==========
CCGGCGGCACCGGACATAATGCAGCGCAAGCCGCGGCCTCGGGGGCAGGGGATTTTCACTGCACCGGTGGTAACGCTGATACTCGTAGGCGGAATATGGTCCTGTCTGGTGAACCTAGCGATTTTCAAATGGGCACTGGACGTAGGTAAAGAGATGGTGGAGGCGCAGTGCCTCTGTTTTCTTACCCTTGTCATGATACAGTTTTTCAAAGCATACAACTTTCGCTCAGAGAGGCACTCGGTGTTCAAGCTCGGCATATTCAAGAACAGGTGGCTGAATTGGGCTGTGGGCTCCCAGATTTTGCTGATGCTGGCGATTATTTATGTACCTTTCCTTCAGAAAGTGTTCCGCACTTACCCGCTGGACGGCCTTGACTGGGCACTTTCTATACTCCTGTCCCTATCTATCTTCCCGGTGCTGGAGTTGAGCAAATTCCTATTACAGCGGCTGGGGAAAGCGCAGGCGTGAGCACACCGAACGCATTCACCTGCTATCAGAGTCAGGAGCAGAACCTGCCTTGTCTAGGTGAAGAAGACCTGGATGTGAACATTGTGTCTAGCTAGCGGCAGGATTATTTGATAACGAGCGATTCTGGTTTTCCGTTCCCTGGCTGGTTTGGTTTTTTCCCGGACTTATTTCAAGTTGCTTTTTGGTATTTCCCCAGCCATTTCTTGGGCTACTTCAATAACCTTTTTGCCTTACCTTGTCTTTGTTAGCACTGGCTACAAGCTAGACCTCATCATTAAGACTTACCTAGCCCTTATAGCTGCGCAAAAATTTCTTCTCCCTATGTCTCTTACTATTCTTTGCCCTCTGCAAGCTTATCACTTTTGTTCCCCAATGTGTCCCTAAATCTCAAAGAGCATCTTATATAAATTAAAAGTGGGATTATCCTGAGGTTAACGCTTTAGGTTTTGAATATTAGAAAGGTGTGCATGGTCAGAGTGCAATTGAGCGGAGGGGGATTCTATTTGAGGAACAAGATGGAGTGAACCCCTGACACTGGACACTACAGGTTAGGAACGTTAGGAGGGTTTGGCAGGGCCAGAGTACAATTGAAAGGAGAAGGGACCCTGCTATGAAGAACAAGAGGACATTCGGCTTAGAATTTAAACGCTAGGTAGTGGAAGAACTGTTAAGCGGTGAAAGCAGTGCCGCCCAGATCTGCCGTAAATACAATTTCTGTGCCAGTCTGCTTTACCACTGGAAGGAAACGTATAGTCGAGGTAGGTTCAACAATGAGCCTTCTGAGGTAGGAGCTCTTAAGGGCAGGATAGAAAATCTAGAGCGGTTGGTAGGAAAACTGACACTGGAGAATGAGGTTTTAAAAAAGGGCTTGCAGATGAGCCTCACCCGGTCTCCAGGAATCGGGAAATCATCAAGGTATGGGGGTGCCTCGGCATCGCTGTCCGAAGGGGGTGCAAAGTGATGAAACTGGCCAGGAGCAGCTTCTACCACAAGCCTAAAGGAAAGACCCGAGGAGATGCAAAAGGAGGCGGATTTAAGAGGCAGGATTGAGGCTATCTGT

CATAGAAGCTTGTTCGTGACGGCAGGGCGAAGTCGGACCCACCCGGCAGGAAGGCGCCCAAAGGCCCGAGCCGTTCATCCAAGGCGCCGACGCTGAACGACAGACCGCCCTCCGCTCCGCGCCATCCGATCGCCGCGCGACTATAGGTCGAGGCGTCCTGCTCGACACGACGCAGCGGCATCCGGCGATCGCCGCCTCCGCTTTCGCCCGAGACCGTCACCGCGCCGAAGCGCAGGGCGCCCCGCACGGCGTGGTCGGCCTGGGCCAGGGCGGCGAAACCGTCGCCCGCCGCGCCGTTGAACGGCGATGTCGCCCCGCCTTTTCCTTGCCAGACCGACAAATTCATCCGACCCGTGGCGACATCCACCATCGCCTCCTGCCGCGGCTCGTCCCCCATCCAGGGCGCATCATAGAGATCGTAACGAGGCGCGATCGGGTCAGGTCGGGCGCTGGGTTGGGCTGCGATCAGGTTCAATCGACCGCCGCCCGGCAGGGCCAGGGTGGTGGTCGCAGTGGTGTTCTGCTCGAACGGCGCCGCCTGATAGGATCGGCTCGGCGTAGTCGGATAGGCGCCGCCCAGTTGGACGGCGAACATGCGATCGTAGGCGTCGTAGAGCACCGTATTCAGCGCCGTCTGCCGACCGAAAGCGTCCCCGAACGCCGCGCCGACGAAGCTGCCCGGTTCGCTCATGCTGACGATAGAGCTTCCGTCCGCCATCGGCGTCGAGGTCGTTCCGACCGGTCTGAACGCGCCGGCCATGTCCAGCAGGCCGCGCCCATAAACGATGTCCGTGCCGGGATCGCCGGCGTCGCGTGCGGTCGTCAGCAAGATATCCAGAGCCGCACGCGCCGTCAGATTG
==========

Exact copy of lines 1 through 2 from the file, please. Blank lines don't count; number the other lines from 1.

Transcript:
CCGGCGGCACCGGACATAATGCAGCGCAAGCCGCGGCCTCGGGGGCAGGGGATTTTCACTGCACCGGTGGTAACGCTGATACTCGTAGGCGGAATATGGTCCTGTCTGGTGAACCTAGCGATTTTCAAATGGGCACTGGACGTAGGTAAAGAGATGGTGGAGGCGCAGTGCCTCTGTTTTCTTACCCTTGTCATGATACAGTTTTTCAAAGCATACAACTTTCGCTCAGAGAGGCACTCGGTGTTCAAGCTCGGCATATTCAAGAACAGGTGGCTGAATTGGGCTGTGGGCTCCCAGATTTTGCTGATGCTGGCGATTATTTATGTACCTTTCCTTCAGAAAGTGTTCCGCACTTACCCGCTGGACGGCCTTGACTGGGCACTTTCTATACTCCTGTCCCTATCTATCTTCCCGGTGCTGGAGTTGAGCAAATTCCTATTACAGCGGCTGGGGAAAGCGCAGGCGTGAGCACACCGAACGCATTCACCTGCTATCAGAGTCAGGAGCAGAACCTGCCTTGTCTAGGTGAAGAAGACCTGGATGTGAACATTGTGTCTAGCTAGCGGCAGGATTATTTGATAACGAGCGATTCTGGTTTTCCGTTCCCTGGCTGGTTTGGTTTTTTCCCGGACTTATTTCAAGTTGCTTTTTGGTATTTCCCCAGCCATTTCTTGGGCTACTTCAATAACCTTTTTGCCTTACCTTGTCTTTGTTAGCACTGGCTACAAGCTAGACCTCATCATTAAGACTTACCTAGCCCTTATAGCTGCGCAAAAATTTCTTCTCCCTATGTCTCTTACTATTCTTTGCCCTCTGCAAGCTTATCACTTTTGTTCCCCAATGTGTCCCTAAATCTCAAAGAGCATCTTATATAAATTAAAAGTGGGATTATCCTGAGGTTAACGCTTTAGGTTTTGAATATTAGAAAGGTGTGCATGGTCAGAGTGCAATTGAGCGGAGGGGGATTCTATTTGAGGAACAAGATGGAGTGAACCCCTGACACTGGACACTACAGGTTAGGAACGTTAGGAGGGTTTGGCAGGGCCAGAGTACAATTGAAAGGAGAAGGGACCCTGCTATGAAGAACAAGAGGACATTCGGCTTAGAATTTAAACGCTAGGTAGTGGAAGAACTGTTAAGCGGTGAAAGCAGTGCCGCCCAGATCTGCCGTAAATACAATTTCTGTGCCAGTCTGCTTTACCACTGGAAGGAAACGTATAGTCGAGGTAGGTTCAACAATGAGCCTTCTGAGGTAGGAGCTCTTAAGGGCAGGATAGAAAATCTAGAGCGGTTGGTAGGAAAACTGACACTGGAGAATGAGGTTTTAAAAAAGGGCTTGCAGATGAGCCTCACCCGGTCTCCAGGAATCGGGAAATCATCAAGGTATGGGGGTGCCTCGGCATCGCTGTCCGAAGGGGGTGCAAAGTGATGAAACTGGCCAGGAGCAGCTTCTACCACAAGCCTAAAGGAAAGACCCGAGGAGATGCAAAAGGAGGCGGATTTAAGAGGCAGGATTGAGGCTATCTGT

CATAGAAGCTTGTTCGTGACGGCAGGGCGAAGTCGGACCCACCCGGCAGGAAGGCGCCCAAAGGCCCGAGCCGTTCATCCAAGGCGCCGACGCTGAACGACAGACCGCCCTCCGCTCCGCGCCATCCGATCGCCGCGCGACTATAGGTCGAGGCGTCCTGCTCGACACGACGCAGCGGCATCCGGCGATCGCCGCCTCCGCTTTCGCCCGAGACCGTCACCGCGCCGAAGCGCAGGGCGCCCCGCACGGCGTGGTCGGCCTGGGCCAGGGCGGCGAAACCGTCGCCCGCCGCGCCGTTGAACGGCGATGTCGCCCCGCCTTTTCCTTGCCAGACCGACAAATTCATCCGACCCGTGGCGACATCCACCATCGCCTCCTGCCGCGGCTCGTCCCCCATCCAGGGCGCATCATAGAGATCGTAACGAGGCGCGATCGGGTCAGGTCGGGCGCTGGGTTGGGCTGCGATCAGGTTCAATCGACCGCCGCCCGGCAGGGCCAGGGTGGTGGTCGCAGTGGTGTTCTGCTCGAACGGCGCCGCCTGATAGGATCGGCTCGGCGTAGTCGGATAGGCGCCGCCCAGTTGGACGGCGAACATGCGATCGTAGGCGTCGTAGAGCACCGTATTCAGCGCCGTCTGCCGACCGAAAGCGTCCCCGAACGCCGCGCCGACGAAGCTGCCCGGTTCGCTCATGCTGACGATAGAGCTTCCGTCCGCCATCGGCGTCGAGGTCGTTCCGACCGGTCTGAACGCGCCGGCCATGTCCAGCAGGCCGCGCCCATAAACGATGTCCGTGCCGGGATCGCCGGCGTCGCGTGCGGTCGTCAGCAAGATATCCAGAGCCGCACGCGCCGTCAGATTG